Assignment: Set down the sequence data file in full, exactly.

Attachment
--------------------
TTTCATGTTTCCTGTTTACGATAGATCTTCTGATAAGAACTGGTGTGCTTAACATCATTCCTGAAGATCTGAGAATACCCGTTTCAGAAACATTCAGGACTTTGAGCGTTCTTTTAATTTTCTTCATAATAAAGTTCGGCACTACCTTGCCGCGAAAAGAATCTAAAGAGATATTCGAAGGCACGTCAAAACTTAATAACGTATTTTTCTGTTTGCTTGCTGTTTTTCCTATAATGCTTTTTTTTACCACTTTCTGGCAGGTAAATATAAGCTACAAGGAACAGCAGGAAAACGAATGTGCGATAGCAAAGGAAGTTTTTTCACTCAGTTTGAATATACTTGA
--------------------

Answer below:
TTTCATGTTTCCTGTTTACGATAGATCTTCTGATAAGAACTGGTGTGCTTAACATCATTCCTGAAGATCTGAGAATACCCGTTTCAGAAACATTCAGGACTTTGAGCGTTCTTTTAATTTTCTTCATAATAAAGTTCGGCACTACCTTGCCGCGAAAAGAATCTAAAGAGATATTCGAAGGCACGTCAAAACTTAATAACGTATTTTTCTGTTTGCTTGCTGTTTTTCCTATAATGCTTTTTTTTACCACTTTCTGGCAGGTAAATATAAGCTACAAGGAACAGCAGGAAAACGAATGTGCGATAGCAAAGGAAGTTTTTTCACTCAGTTTGAATATACTTGA